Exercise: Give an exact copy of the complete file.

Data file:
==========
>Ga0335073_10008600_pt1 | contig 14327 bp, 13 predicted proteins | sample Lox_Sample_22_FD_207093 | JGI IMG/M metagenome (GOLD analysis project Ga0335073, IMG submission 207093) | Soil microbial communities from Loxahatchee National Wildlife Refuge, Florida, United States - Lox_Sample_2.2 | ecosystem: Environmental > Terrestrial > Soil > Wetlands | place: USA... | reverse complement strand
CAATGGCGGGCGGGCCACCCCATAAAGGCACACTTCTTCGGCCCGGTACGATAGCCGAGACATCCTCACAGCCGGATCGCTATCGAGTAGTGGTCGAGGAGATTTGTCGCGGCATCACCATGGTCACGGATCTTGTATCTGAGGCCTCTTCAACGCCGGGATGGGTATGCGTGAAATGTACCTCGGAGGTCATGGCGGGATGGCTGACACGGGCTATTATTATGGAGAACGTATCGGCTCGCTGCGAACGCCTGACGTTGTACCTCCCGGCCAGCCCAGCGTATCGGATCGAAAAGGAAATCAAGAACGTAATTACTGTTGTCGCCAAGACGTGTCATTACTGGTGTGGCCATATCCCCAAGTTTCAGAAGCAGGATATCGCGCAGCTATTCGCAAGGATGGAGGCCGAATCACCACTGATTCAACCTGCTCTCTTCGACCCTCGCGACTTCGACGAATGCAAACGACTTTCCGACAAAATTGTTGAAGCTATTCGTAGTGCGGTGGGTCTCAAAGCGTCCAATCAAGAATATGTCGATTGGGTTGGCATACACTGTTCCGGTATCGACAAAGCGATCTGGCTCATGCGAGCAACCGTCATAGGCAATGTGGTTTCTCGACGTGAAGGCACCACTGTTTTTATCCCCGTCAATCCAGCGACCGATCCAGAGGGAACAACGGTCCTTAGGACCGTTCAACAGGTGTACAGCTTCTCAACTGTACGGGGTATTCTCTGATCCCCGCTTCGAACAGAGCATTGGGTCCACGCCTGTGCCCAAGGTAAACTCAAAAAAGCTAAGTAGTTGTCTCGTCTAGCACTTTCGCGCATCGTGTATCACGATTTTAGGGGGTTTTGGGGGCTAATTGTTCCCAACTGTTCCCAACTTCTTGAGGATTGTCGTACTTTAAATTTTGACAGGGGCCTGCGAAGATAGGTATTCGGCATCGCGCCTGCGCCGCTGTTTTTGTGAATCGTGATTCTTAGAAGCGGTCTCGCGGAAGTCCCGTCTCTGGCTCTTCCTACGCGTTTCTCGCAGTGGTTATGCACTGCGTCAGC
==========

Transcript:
>Ga0335073_10008600_pt1 | contig 14327 bp, 13 predicted proteins | sample Lox_Sample_22_FD_207093 | JGI IMG/M metagenome (GOLD analysis project Ga0335073, IMG submission 207093) | Soil microbial communities from Loxahatchee National Wildlife Refuge, Florida, United States - Lox_Sample_2.2 | ecosystem: Environmental > Terrestrial > Soil > Wetlands | place: USA... | reverse complement strand
CAATGGCGGGCGGGCCACCCCATAAAGGCACACTTCTTCGGCCCGGTACGATAGCCGAGACATCCTCACAGCCGGATCGCTATCGAGTAGTGGTCGAGGAGATTTGTCGCGGCATCACCATGGTCACGGATCTTGTATCTGAGGCCTCTTCAACGCCGGGATGGGTATGCGTGAAATGTACCTCGGAGGTCATGGCGGGATGGCTGACACGGGCTATTATTATGGAGAACGTATCGGCTCGCTGCGAACGCCTGACGTTGTACCTCCCGGCCAGCCCAGCGTATCGGATCGAAAAGGAAATCAAGAACGTAATTACTGTTGTCGCCAAGACGTGTCATTACTGGTGTGGCCATATCCCCAAGTTTCAGAAGCAGGATATCGCGCAGCTATTCGCAAGGATGGAGGCCGAATCACCACTGATTCAACCTGCTCTCTTCGACCCTCGCGACTTCGACGAATGCAAACGACTTTCCGACAAAATTGTTGAAGCTATTCGTAGTGCGGTGGGTCTCAAAGCGTCCAATCAAGAATATGTCGATTGGGTTGGCATACACTGTTCCGGTATCGACAAAGCGATCTGGCTCATGCGAGCAACCGTCATAGGCAATGTGGTTTCTCGACGTGAAGGCACCACTGTTTTTATCCCCGTCAATCCAGCGACCGATCCAGAGGGAACAACGGTCCTTAGGACCGTTCAACAGGTGTACAGCTTCTCAACTGTACGGGGTATTCTCTGATCCCCGCTTCGAACAGAGCATTGGGTCCACGCCTGTGCCCAAGGTAAACTCAAAAAAGCTAAGTAGTTGTCTCGTCTAGCACTTTCGCGCATCGTGTATCACGATTTTAGGGGGTTTTGGGGGCTAATTGTTCCCAACTGTTCCCAACTTCTTGAGGATTGTCGTACTTTAAATTTTGACAGGGGCCTGCGAAGATAGGTATTCGGCATCGCGCCTGCGCCGCTGTTTTTGTGAATCGTGATTCTTAGAAGCGGTCTCGCGGAAGTCCCGTCTCTGGCTCTTCCTACGCGTTTCTCGCAGTGGTTATGCACTGCGTCAGC